Chicago—Too little and poor quality sleep are associated with a greater risk of kidney failure, according to results from the Chronic Renal Insufficiency Cohort Study (CRIC) presented at Kidney Week 2016.
While sleep disorders are common in patients with chronic kidney disease (CKD), how poor sleep may affect disease progression is not clear, according to the study’s lead author Ana C. Ricardo, MD, MPH, an assistant professor in the division of nephrology at the University of Illinois College of Medicine at Chicago.
So Ricardo and her colleagues conducted a prospective study of 432 adults enrolled in the CRIC study at 2 centers. The CRIC study is a longitudinal, multicenter study that has followed nearly 4000 people with CKD for several years. Participants in the sleep study wore a wrist activity monitor for 5–7 days to record their sleep duration and sleep quality. They also filled out questionnaires about their sleep quality, daytime sleepiness, and risk of sleep apnea. The participants were then followed for an average of 5 years during which 70 developed end stage renal disease (ESRD) and 48 died.
An average night of sleep for participants in the study was 6.5 hours, and about 1 in 5 participants experienced sleep interruptions. For every extra hour of sleep, the researchers found a 19% lower risk of developing ESRD when they controlled for several factors, including body mass index, blood pressure, baseline kidney function and cardiovascular disease (HR 0.81, 95% CI 0.67–0.99 per hour increased sleep length). Patients who had more interrupted sleep also had increased risk of developing ESRD with a 4% increase in risk for every 1% increase in sleep fragmentation (HR 1.04, 95% CI 1.01–1.07 per 1% increase in sleep fragmentation). More fragmented sleep was also linked to declines in eGFR (-0.17 mL/min/1.73 m2/year, p=0.016).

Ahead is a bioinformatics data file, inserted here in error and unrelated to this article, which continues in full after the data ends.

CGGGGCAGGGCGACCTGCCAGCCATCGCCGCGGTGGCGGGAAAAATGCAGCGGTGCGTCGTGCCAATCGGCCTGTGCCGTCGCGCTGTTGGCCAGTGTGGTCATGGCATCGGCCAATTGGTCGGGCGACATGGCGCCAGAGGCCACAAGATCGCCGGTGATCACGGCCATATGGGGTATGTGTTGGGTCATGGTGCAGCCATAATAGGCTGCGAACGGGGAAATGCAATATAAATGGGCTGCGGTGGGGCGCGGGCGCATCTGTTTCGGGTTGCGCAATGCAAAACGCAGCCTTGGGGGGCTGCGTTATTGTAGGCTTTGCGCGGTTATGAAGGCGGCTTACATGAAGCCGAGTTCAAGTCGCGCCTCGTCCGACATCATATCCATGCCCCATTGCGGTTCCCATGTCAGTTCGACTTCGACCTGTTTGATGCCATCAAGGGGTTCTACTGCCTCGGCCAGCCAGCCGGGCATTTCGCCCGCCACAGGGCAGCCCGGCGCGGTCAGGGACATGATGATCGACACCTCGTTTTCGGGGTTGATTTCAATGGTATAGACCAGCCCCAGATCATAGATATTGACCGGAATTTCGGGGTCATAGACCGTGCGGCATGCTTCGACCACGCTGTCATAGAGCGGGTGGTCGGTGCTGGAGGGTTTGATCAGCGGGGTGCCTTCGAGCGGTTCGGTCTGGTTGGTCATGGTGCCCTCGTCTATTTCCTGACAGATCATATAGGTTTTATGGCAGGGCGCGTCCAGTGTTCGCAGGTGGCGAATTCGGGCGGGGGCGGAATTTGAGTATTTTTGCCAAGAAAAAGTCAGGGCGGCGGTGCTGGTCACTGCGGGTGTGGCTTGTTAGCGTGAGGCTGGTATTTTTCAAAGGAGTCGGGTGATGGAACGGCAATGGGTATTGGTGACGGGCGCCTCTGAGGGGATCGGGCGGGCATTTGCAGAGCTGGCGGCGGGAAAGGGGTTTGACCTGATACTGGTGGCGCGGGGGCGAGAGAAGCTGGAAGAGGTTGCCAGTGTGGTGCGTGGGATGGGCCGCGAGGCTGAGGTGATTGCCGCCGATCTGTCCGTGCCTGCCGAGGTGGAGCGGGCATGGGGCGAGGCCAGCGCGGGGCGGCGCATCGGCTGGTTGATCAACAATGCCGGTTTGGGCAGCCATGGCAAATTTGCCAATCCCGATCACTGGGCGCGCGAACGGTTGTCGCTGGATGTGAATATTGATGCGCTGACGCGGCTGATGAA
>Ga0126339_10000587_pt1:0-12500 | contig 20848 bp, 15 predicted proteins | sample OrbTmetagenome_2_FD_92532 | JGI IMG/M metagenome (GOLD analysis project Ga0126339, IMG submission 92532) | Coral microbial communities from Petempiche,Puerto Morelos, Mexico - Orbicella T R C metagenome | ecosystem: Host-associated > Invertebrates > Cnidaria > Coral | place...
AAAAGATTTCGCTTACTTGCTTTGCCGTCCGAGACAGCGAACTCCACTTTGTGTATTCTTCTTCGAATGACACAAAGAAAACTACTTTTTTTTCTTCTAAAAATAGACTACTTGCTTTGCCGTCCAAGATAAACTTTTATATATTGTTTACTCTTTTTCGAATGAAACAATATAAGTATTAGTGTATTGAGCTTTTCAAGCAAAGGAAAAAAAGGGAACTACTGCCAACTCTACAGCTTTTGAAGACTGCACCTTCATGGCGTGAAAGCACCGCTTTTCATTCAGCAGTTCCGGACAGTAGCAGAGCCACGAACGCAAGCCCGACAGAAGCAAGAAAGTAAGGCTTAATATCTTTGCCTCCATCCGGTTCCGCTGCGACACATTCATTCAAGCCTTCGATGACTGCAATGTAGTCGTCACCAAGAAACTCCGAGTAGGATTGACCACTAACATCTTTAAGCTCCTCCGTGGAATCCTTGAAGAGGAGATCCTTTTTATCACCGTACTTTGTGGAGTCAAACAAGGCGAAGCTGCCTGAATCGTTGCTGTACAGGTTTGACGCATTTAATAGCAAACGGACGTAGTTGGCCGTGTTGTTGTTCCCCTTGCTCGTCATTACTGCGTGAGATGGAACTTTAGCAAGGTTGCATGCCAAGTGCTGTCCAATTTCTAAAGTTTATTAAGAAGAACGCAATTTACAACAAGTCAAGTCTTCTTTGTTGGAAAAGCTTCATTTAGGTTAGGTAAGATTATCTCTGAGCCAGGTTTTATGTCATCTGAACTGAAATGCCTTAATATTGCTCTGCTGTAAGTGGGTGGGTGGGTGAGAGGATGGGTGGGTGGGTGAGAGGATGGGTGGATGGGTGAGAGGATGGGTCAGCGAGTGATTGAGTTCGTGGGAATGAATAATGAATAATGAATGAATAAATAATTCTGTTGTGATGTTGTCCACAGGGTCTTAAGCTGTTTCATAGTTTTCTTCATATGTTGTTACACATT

“Short sleep and fragmented sleep are significant, yet unappreciated risk factors for CKD progression,” Ricardo said. “Our research adds to the accumulating knowledge regarding the importance of sleep on kidney function, and underscores the need to design and test clinical interventions to improve sleep habits in individuals with CKD.”
Earlier this year, another study that followed 4238 participants in the Nurses’ Health Study for 11 years found that nurses who reported sleeping less were at higher risk for more rapid declines in their estimated glomerular filtration rate (McMullan CJ, et al. Kidney Int 2016; 89:1324–1330).
While the previous study suggested a link between shorter sleep duration and earlier stages of CKD, the Ricardo study strengthens the evidence by linking sleep duration to ESRD, said Mark J. Sarnak, MD, MS, Director of Research in the Division of Nephrology at Tufts Medical Center. The CRIC Study also used more objective measures of sleep duration and quality than the previous study.
How reduced or poor quality sleep might contribute to declining kidney function is less clear, Sarnak noted.
“A valid question is whether quantity or quality of sleep is a causal risk factor for kidney function decline or have we not sufficiently adjusted for covariates that may be associated with both poor sleep and kidney function decline,” Sarnak said.
Larger studies that adjust for such factors as well as additional mechanistic studies may help answer these questions and lay the groundwork for studies of potential interventions that improve sleep quality and slow progression of kidney disease, he said.
Although there is not yet enough evidence to definitively say that sleeping better will reduce the progression of kidney disease, there is sufficient evidence to show that sleep is important for overall health, Sarnak noted.
“Clinicians should be asking questions about sleep and educating patients about healthy sleep hygiene,” he said.
“The Association of Sleep Duration and Quality with Chronic Kidney Disease Progression” (Abstract 3754).